from The American Heritage® Dictionary of the English Language, 5th Edition.

  • noun A soft orange-red arsenic ore, As2S2, used in pyrotechnics and tanning and as a pigment.

from The Century Dictionary.

  • noun Arsenic disulphid (As2S2), a combination of an equal number of sulphur and arsenic atoms; red sulphuret of arsenic, which is found native in transparent crystals, and also massive.

from the GNU version of the Collaborative International Dictionary of English.

  • noun (Min.) Arsenic sulphide, a mineral of a brilliant red color; red orpiment. It is also an artificial product.

from Wiktionary, Creative Commons Attribution/Share-Alike License.

  • noun mineralogy A mineral, arsenic sulfide (AsS), often associated with orpiment and stibnite in lead, silver and gold ores.

from WordNet 3.0 Copyright 2006 by Princeton University. All rights reserved.

  • noun a rare soft orange mineral consisting of arsenic sulphide; an important ore of arsenic


from The American Heritage® Dictionary of the English Language, 4th Edition

[Middle English, from Medieval Latin, from Catalan, from Arabic rahj al-g̣ār, powder (of) the mine or cave : rahj, powder + al-, the + g̣ār, cave; see g̣rr in Semitic roots.]

from Wiktionary, Creative Commons Attribution/Share-Alike License

Old English, from Medieval Latin, from Arabic رهج الغار (rahj-al-ğār, "cave dust").


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  • Among the items quickly snapped up was an exquisite orange and yellow glass piece made to imitate realgar, a poisonous mineral that is almost pure sulphide of arsenic, beautiful to the eye but poisonous to the touch (price: around €2,000).

    In Maastricht, No Sign of Crisis

  • Several other, less-common minerals contain arsenic, including orpiment, realgar, and enargite, which are arsenic sulfides.


  • Such are the kinds of stones that cannot be melted, and realgar, and ochre, and ruddle, and sulphur, and the other things of that kind, most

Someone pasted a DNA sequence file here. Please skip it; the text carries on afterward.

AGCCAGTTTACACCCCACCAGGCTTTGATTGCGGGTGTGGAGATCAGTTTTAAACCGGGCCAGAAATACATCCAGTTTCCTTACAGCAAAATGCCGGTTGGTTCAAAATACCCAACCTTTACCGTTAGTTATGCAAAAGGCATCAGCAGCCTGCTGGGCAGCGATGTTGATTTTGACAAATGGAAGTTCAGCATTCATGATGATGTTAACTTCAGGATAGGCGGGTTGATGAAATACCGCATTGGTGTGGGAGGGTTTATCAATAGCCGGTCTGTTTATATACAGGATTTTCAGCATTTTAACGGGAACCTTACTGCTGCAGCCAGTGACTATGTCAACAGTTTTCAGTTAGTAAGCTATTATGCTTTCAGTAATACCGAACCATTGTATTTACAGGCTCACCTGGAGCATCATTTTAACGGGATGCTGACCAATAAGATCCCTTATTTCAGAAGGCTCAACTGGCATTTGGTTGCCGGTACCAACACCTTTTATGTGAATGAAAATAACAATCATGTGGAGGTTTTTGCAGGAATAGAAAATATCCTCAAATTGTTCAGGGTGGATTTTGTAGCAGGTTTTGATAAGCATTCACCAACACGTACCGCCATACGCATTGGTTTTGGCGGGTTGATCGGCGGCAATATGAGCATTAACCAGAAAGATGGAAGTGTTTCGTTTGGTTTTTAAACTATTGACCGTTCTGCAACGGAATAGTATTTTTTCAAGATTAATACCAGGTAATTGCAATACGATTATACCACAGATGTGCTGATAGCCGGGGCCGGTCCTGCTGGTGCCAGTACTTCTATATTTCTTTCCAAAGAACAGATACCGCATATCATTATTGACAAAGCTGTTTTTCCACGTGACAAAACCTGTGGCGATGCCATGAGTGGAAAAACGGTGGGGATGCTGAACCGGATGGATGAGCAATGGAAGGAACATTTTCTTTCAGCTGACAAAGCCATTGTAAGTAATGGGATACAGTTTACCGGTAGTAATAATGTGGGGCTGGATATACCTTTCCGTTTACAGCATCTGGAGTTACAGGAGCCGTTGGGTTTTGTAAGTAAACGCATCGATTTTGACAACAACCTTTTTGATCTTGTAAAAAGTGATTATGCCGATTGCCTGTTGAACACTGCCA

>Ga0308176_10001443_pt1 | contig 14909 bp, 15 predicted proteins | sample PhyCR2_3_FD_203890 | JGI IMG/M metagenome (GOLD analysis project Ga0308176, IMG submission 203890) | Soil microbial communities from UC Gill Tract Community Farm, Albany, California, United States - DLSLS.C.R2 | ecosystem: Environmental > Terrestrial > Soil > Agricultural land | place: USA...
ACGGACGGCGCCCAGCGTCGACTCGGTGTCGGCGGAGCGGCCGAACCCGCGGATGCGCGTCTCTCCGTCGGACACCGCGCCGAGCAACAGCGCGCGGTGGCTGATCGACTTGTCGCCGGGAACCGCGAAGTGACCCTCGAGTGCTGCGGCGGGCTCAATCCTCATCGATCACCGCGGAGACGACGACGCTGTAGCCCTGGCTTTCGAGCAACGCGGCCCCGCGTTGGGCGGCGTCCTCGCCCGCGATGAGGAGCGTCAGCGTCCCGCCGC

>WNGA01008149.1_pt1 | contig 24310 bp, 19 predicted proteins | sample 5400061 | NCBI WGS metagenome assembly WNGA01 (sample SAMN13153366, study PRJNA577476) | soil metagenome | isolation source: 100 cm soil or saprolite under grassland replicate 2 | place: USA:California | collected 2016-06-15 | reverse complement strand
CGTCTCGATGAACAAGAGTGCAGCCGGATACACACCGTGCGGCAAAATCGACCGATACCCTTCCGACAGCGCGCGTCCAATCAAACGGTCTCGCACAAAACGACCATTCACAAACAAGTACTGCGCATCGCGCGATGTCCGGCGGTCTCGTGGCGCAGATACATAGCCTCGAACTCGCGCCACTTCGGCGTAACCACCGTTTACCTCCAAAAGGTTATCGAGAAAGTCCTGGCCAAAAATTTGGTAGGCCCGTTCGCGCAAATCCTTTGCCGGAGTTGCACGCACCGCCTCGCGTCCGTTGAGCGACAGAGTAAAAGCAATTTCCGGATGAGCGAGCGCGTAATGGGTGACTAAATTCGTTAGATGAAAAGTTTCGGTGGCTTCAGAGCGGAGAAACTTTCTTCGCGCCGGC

• It occurs as metallic arsenic, which is of a steel-grey colour, brittle, and gives off a garlic-like odour when heated; as arsenious acid; in the form of two sulphides -- the red sulphide, or realgar, and the yellow sulphide, or orpiment; and as arsenite of copper, or Scheele's green.

    Aids to Forensic Medicine and Toxicology

  • This is procured by mixing massicot, or Naples yellow, with a small quantity of realgar, and a very little Spanish white.

    Young's Demonstrative Translation of Scientific Secrets

  • Take of nitrate of baryta, twenty-seven parts, by weight; of sulphur, thirteen; of chloride of potassa, five; of realgar, two; and of charcoal three parts.

    Home Pastimes; or Tableaux Vivants

  • Mix together realgar and orpiment; some object to this mixture on account of the poisonous nature of the ingredients.

    Young's Demonstrative Translation of Scientific Secrets

  • ~ Arsenic occurs in considerable quantities in nature as the native element, as the sulphides realgar (As_ S_ ) and orpiment

    An Elementary Study of Chemistry

  • Orange-coloured grounds may be formed by mixing vermilion or red lead with King's yellow, or orange lake or red orpiment (? realgar) will make a brighter orange ground than can be produced by any mixture.

    Handbook on Japanning: 2nd Edition For Ironware, Tinware, Wood, Etc. With Sections on Tinplating and Galvanizing

  • The orange-red sulphides of arsenic, orpiment and realgar, are formed both as primary minerals of igneous source and as secondary products of weathering.

    The Economic Aspect of Geology


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  • "On an even more sinister level, herbs were more versatile and effective than spices as poisons. Aconite (hellebore), hemlock, and digitalis were known to be poisonous, whereas spices did not have this danger (although arsenic, known in the medical manuals as realgar, could be listed as a spice in merchant handbooks)."

    Paul Freedman, Out of the East: Spices and the Medieval Imagination (New Haven and London: Yale UP, 2008), 62

    November 28, 2017